In the December 2009-January 2010 dead tree edition of Free Inquiry (on pages 47-48), Gary Sloan, a retired English professor, did an interesting investigative piece on Emily Dickinson’s relationship to religion. I thought his conclusion quite delicious (because it mirrors my own relationship to religion, and it’s nice to see that I have someone like Dickinson on my side):
My guess is that Dickinson died an agnostic. She preferred mystery to certitude, flexibility to calcified belief. “Faith is Doubt,” she told her sister-in-law. “On subjects of which we know nothing, we both believe and disbelieve a hundred times an hour, which keeps believing nimble.” Vascillation galvanized her spirit:
Sweet Skepticism of the Heart
That knows and does not know
And tosses like a Fleet of Balm
Affronted by the snow.
Sloan also suggests that Dickinson divinized Nature, metaphorically praying to it, and taking her cue to its ontological mystery from Beauty. In this sense, Dickinson was a kin to the atheist Romantic, Percy Bysshe Shelley, who also prayed to Beauty (see here) and, of course, to John Keats (“Beauty is truth, truth beauty—that is all / Ye know on earth, and all ye need to know”):
In a figurative sense, Dickinson was a polytheist. She worshiped Nature, Love, Truth, Beauty, and Poetry—in indeterminate order. “If we love Flowers,” she wrote, “are we not ‘born again’ every day?” Any human face she loved “would put out Jesus.” To Beauty she lifted her prayers:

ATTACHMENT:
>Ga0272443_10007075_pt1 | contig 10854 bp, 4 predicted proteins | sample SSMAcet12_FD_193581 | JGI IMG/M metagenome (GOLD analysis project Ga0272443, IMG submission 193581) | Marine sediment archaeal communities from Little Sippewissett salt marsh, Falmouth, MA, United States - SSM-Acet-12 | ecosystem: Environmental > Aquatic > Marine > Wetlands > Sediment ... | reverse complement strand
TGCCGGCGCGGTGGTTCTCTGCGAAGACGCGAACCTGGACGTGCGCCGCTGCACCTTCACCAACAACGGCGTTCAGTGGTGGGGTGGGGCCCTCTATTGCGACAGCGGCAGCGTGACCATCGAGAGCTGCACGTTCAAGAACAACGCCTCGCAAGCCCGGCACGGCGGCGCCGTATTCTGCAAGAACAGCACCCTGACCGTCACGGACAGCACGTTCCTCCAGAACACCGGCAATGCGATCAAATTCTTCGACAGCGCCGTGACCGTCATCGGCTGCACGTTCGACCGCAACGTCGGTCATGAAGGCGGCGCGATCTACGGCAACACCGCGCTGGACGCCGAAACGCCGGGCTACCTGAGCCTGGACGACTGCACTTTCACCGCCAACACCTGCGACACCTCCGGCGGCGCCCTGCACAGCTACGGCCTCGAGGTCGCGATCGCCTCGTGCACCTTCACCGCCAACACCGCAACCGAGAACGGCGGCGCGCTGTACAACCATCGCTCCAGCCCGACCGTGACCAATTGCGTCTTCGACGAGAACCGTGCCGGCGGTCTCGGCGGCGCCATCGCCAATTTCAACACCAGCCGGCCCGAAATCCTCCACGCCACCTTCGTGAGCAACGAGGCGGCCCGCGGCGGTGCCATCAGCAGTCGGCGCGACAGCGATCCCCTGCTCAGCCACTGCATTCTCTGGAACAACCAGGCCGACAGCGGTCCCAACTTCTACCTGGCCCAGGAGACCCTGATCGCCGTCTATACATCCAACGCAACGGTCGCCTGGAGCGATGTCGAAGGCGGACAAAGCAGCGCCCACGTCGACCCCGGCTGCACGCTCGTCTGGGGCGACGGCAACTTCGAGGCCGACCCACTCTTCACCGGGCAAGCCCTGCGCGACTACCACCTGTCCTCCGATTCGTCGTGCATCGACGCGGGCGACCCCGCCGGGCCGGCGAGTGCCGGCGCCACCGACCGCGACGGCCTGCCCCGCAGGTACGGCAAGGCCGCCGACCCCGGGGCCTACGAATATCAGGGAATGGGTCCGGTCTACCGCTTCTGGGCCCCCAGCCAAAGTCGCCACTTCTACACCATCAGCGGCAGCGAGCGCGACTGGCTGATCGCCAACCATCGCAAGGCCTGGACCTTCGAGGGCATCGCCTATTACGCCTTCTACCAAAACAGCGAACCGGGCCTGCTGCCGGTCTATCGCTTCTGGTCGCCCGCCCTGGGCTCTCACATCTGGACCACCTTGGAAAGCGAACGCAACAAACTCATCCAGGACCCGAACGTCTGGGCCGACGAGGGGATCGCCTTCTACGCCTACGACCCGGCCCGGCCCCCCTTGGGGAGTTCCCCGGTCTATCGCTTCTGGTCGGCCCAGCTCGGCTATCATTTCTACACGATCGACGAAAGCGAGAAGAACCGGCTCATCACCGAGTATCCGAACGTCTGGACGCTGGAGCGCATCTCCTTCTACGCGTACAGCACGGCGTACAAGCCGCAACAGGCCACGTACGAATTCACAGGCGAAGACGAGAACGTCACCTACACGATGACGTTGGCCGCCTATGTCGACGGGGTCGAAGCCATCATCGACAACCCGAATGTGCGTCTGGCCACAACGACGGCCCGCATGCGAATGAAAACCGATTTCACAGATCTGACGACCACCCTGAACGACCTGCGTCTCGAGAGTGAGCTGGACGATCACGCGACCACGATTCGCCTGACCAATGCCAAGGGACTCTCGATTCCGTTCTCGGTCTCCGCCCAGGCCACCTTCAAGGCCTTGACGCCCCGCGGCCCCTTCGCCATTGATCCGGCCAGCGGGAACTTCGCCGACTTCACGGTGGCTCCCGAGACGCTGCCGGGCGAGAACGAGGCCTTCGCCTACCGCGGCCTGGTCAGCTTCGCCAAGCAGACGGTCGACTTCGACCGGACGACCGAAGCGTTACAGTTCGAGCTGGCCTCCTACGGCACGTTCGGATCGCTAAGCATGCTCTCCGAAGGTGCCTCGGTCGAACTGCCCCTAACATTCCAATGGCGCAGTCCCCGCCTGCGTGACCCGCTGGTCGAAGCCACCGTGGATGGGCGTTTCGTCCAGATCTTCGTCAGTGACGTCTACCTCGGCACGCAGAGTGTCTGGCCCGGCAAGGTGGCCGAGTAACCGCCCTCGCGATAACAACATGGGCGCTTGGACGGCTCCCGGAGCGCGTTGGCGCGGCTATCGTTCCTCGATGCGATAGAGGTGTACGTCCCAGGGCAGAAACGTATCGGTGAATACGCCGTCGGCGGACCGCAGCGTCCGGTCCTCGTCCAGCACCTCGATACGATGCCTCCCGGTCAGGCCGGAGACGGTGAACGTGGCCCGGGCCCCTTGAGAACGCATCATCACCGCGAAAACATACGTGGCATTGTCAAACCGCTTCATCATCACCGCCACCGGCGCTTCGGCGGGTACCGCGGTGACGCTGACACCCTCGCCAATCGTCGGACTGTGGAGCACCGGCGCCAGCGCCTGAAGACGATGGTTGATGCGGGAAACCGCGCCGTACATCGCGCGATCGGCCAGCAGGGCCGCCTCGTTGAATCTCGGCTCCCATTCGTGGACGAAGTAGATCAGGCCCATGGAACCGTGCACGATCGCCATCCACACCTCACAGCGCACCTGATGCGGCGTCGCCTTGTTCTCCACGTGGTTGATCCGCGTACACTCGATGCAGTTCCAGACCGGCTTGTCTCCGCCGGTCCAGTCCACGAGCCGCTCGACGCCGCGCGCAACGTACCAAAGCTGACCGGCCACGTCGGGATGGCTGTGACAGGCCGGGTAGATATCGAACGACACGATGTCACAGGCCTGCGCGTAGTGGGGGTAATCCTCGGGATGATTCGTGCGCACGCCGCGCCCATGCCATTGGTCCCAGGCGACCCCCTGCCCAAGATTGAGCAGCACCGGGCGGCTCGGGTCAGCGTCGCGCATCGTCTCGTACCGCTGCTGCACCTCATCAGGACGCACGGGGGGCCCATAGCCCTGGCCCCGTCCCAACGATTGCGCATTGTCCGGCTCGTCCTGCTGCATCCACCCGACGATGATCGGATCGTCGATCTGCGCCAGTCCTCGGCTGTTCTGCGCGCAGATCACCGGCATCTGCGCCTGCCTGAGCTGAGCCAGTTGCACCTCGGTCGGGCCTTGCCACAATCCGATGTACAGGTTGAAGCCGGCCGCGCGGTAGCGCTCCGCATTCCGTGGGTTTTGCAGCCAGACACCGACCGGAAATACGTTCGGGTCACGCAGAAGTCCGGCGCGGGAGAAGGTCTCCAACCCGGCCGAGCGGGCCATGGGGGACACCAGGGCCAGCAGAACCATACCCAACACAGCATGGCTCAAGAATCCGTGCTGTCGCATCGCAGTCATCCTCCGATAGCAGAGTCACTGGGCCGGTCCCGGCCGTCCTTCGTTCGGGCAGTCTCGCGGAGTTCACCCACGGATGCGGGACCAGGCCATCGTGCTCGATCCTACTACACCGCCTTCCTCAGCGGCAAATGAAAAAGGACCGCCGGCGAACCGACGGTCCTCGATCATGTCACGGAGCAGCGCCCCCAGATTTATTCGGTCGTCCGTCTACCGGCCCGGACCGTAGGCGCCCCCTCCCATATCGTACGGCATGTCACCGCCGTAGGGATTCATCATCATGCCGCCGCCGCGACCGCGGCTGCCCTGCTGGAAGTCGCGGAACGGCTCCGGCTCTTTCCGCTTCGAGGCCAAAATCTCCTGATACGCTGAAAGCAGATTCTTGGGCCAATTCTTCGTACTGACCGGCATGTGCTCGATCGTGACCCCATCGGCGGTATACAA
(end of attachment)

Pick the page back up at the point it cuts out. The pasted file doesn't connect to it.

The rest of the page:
Have mercy on me
But if I expire today
Let it be in sight of thee.
Sloan also observes that Dickinson transformed the Christian Logos in the Gospel of John into the poem on the page—the Word made flesh and dwelling among us:
The “Word made flesh,” she averred in wry sacrilege, is poetry that “breathes distinctly” and “has not the power to die.” The Amherst sphinx thus pegged her own poetry.
As for immortality, Dickinson was with Blake (and most poets), seeing eternity in an hour. Says Sloan:
Eternity was “obtained in time” not as an infinite temporal progression but in moments of heightened sensibility to life.
And as for the biblical God, Emily’s metaphors are striking:
The biblical God she treated with sarcasm, contempt, indignation, and amusement. Her parents, she told Higginson, “address an Eclipse every morning, whom they call ‘Father.'” The Eclipse, as limned in her poems, was also Papa Above, a gentleman in the air, a little god with epaulettes, an old neighbor, a conceited tyrant, vindictive dunce, thievish scofflaw, lethal intruder, peeping Tom, homicidal burglar, heartless assassin, sadistic inquisitor.
So Emily Dickinson appears to have been a wry and agonizing agnostic. To believe or not to believe; to do or not to do; to be or not to be: these are the questions (and the spaces for poetry):